• At the end of the ad, spend a few minutes heightening the tension. Bring all the nominees to the stage.  HERE IS ALSO SOMETHING SIGNIFICANT:  as they are all standing before the audience anyway, like in the Olympics, confer Gold, Silver and Bronze Oscars.  However, only the Gold winner(s) can speak, for a whole minute, and the background sounds then get really loud...unless the overall director deems that something truly important is being said.  Leonardo DiCaprio, for example, when picking up his Oscar for Best Actor, made a case for the seriousness of global warming, and the orchestra was awfully quiet.
    • Use the worldwide box office gross revenues to award Oscars to the top three.  The people count, and they voted with their bucks.  For the 88th, that would have been (and, by the way, the domestic portions were all less than 50%, in billions):
I would not be surprised if the viewership by the third year increases to 75 million.  If all the above fail, return to the old way of doing this.  


Sunday, February 28, 2016


For the past few years I have seen around 100 films/year, two-thirds in theaters, the rest mostly at home on TV.  An incredibly idiotic statistic is that I've now been subscribed to Netflix for four years at around $9/month, and, at most, watched a total of ten films.  It's mostly that I had so much difficulty linking that I don't want to go through the process again.  And I keep telling myself that I will someday soon watch more movies.  Almost the same for Amazon Premium, for which I pay the same amount to catch, at most, 10 flicks/year.  But at least I do order stuff from Amazon.

Now that I have established my self as a dumb authority on this subject, let me proceed to the Academy Award ceremony.  First the Oscars are popular, but nothing close to the Super Bowl:  around 40 million viewers compared to more than 100 million.  The Big Bang Theory reaches 21 million /week, while American Idol hit a high of 38 million with its second year finale, but now has difficulty exceeding 10 million/week.  A Super Bowl ad costs $5 million for 30 seconds, while the Academy Awards might be up to $2.2 million this year for a 30-second spot.  Thus, the $/viewer reached is about the same.

The big three entertainment awards shows come within weeks of each other, and Oscar dominates:

Note from the top line that you don't get that many ads during the Academy Awards, with the top sponsors being:

The 88th Academy Awards ceremony tonight will be hosted by Chris Rock at the Dolby Theater in Hollywood, and you know racial equality will keep coming up.  There is an assortment of pre-show options, but the real ABC Red Carpet program begins at 7PM (2PM Hawaii time) on ABC, with the ceremony starting at 8:30PM (3:30PM Hawaii).  If you wish to view on smartphones, tablets and the like, click on this.  Not in the USA?  Try this.  If you have five different TV systems in your room, you can go to four alternative channels to view something called Oscars Backstage being screened in parallel with the main stage.  Here are some options if you got this far, but want to boycott the 88th.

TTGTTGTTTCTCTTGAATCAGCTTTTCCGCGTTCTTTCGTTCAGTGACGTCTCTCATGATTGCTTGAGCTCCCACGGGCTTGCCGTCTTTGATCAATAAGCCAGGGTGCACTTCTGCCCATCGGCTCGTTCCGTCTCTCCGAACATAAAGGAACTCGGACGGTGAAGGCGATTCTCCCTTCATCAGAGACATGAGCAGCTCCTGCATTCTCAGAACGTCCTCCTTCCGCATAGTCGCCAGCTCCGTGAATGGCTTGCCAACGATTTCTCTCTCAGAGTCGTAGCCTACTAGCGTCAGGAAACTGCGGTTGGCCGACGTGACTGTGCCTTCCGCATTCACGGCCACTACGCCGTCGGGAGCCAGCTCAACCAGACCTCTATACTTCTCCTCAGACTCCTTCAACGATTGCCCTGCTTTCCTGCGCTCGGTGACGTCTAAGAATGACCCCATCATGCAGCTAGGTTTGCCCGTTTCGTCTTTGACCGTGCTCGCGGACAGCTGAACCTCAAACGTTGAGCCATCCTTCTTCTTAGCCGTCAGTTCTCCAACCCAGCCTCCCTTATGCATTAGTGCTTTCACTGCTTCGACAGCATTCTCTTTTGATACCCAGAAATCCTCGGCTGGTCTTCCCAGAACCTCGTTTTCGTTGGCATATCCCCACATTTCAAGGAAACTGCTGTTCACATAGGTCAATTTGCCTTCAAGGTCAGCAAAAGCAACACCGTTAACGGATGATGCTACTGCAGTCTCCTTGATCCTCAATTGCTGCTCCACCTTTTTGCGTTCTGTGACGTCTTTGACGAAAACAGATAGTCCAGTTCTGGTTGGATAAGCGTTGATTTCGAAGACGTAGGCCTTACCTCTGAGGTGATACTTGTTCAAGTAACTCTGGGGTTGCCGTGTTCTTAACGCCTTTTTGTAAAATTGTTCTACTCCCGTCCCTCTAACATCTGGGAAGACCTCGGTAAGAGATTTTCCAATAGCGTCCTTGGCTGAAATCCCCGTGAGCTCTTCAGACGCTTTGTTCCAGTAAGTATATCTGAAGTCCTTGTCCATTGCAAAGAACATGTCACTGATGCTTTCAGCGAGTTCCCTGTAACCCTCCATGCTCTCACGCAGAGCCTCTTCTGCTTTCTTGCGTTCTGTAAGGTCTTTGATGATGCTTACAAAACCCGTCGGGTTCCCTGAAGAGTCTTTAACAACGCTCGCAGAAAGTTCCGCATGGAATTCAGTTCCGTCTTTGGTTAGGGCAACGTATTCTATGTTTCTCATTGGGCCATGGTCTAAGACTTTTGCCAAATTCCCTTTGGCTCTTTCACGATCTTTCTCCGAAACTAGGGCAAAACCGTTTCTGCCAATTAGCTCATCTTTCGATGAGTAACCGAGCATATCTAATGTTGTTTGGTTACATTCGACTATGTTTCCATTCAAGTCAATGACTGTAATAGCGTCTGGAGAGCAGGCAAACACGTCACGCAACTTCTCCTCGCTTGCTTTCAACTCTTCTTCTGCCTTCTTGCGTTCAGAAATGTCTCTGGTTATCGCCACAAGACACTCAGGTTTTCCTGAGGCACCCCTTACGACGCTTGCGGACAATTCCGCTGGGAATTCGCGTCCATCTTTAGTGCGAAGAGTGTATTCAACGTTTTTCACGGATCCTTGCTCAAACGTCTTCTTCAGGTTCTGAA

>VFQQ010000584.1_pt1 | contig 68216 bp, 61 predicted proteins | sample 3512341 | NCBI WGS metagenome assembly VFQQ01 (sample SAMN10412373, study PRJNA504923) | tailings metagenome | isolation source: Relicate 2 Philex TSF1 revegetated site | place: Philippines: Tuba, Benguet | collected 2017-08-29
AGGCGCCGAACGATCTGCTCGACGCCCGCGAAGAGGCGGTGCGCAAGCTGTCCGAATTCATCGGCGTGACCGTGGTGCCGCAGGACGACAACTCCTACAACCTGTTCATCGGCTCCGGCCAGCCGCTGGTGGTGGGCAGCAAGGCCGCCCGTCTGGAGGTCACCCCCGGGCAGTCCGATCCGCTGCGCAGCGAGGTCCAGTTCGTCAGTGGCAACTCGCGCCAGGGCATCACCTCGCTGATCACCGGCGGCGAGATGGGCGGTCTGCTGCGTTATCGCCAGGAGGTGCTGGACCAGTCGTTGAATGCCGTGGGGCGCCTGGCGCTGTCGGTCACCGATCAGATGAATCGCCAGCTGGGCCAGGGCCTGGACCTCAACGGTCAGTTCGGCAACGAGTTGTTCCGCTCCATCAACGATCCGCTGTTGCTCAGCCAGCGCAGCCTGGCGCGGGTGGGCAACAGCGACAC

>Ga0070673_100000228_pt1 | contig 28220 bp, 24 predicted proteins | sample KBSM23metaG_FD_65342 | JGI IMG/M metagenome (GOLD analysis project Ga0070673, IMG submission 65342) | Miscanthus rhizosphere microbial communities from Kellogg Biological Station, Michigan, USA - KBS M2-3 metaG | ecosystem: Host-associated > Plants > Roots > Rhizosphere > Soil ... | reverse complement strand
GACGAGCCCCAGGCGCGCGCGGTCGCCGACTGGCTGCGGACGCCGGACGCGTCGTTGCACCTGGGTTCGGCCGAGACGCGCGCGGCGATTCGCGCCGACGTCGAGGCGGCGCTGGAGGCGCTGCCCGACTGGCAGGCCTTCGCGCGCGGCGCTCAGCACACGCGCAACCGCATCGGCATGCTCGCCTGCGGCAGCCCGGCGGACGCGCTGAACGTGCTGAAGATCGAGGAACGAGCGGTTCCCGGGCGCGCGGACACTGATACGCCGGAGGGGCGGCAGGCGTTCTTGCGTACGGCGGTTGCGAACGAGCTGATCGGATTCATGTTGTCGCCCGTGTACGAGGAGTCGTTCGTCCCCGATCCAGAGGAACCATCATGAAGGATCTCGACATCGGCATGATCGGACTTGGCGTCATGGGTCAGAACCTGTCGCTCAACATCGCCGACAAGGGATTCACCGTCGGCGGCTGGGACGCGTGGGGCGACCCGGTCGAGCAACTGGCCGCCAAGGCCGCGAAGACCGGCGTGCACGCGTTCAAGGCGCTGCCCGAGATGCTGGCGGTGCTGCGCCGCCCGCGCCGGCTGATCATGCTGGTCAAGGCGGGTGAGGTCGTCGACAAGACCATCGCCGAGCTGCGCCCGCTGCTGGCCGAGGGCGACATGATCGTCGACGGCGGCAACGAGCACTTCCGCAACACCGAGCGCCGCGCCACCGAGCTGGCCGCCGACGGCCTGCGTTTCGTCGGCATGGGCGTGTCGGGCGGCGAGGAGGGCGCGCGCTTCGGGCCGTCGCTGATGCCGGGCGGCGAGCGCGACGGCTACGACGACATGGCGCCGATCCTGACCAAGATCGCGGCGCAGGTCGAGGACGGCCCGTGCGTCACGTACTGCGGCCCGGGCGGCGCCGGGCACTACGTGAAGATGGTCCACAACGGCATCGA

I won't be summarizing everything here.  For the full list of nominees, go to The Oscars, but here are my highlights:  
  • I somehow missed two of the eight films up for consideration.  
  • The Revenant has 12 nominations, with Mad Max 10.
  • I'lll be shocked if Leonardo DiCaprio does not get the Best Award Oscar.
  • If I did this right, you can click on any film and get the details, including the trailer (but you'll need to agonize through the commercial)
Not one of the ten music nominations means anything to me.  A few selections from the past:

I knew every song, still do, and those were from six decades ago.  Some recent winners:
Actually, the selections have recently been improving, with Adele's Skyfall in 2012 okay and Let It Go from Frozen in 2013 at least somewhat recognizable.  Well, to many much younger than me, anyway.  

The clear favorite this year is Till It Happens to You by Lady Gaga from The Hunting Ground.  She will perform this song tonight.  Chances are she will look almost normal.  The film earned 93% reviewers' and 80% audiences' ratings from Rotten Tomatoes.  One of the few movies I missed this year.

Still want more?  From 8:30PM in Hawaii there will be the 11th annual Jimmy Kimmel After the Oscars show with Ben Afleck.  Can you believe Jimmy will be 50 next year, has had his own show now for 13 years and was with Ben Stein almost 30 years ago?


Saturday, February 27, 2016


Yesterday I posted on Ruth's Chris Steakhouse.  Save for tomorrow, when I will provide my annual Oscar edition, over the next few days I will focus on beef:
  • Beef has been vilified in the media for causing heart and cancer problems.  Medical studies generally do not confirm this reputation.
  • Does beef production overuse resources?  What about grass-fed beef?  Fiber is highly touted in your diet, but to honor animal rights and better care for Planet Earth should you skip the cattle and eat grass?